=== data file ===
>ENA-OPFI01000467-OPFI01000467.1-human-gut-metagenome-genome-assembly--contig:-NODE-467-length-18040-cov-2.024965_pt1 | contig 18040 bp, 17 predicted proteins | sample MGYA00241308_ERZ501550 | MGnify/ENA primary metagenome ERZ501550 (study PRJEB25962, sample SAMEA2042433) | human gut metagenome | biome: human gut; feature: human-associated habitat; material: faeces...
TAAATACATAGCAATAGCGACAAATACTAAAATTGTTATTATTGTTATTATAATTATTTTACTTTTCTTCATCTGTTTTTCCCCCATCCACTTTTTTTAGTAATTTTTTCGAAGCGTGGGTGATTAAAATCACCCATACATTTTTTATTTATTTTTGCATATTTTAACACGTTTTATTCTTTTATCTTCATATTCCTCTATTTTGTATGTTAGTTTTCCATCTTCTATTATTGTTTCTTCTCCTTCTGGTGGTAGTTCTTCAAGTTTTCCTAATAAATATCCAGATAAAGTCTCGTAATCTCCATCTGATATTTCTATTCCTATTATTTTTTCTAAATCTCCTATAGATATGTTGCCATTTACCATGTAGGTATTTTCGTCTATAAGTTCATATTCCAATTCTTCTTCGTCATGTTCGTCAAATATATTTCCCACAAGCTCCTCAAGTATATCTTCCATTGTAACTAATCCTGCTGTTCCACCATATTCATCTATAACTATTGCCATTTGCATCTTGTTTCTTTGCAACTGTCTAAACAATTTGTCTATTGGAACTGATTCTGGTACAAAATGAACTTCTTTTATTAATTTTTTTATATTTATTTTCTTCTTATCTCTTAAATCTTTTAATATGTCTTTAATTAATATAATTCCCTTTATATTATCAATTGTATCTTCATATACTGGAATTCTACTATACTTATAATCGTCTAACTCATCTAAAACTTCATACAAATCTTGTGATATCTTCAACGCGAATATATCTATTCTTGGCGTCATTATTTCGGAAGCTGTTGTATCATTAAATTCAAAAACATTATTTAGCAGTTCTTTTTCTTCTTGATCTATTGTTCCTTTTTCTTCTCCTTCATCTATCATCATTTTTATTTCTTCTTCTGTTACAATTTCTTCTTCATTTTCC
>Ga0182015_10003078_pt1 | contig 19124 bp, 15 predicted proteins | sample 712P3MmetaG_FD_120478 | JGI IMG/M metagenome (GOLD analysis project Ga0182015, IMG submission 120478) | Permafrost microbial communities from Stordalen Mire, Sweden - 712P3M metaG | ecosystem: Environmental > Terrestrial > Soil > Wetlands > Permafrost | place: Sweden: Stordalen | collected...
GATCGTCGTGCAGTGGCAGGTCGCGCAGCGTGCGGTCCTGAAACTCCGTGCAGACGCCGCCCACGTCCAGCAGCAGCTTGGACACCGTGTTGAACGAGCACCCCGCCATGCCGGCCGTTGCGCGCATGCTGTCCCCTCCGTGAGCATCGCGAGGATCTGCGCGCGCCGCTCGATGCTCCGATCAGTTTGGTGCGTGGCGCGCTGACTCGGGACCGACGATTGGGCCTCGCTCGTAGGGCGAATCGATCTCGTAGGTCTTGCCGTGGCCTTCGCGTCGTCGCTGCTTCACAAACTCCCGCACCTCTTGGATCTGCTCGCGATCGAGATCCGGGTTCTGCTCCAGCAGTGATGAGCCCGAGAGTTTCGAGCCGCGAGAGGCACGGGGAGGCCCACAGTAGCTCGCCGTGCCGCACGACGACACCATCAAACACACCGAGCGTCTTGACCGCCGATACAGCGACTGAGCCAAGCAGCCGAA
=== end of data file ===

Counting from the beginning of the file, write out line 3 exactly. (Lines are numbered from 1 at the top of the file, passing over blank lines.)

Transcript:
>Ga0182015_10003078_pt1 | contig 19124 bp, 15 predicted proteins | sample 712P3MmetaG_FD_120478 | JGI IMG/M metagenome (GOLD analysis project Ga0182015, IMG submission 120478) | Permafrost microbial communities from Stordalen Mire, Sweden - 712P3M metaG | ecosystem: Environmental > Terrestrial > Soil > Wetlands > Permafrost | place: Sweden: Stordalen | collected...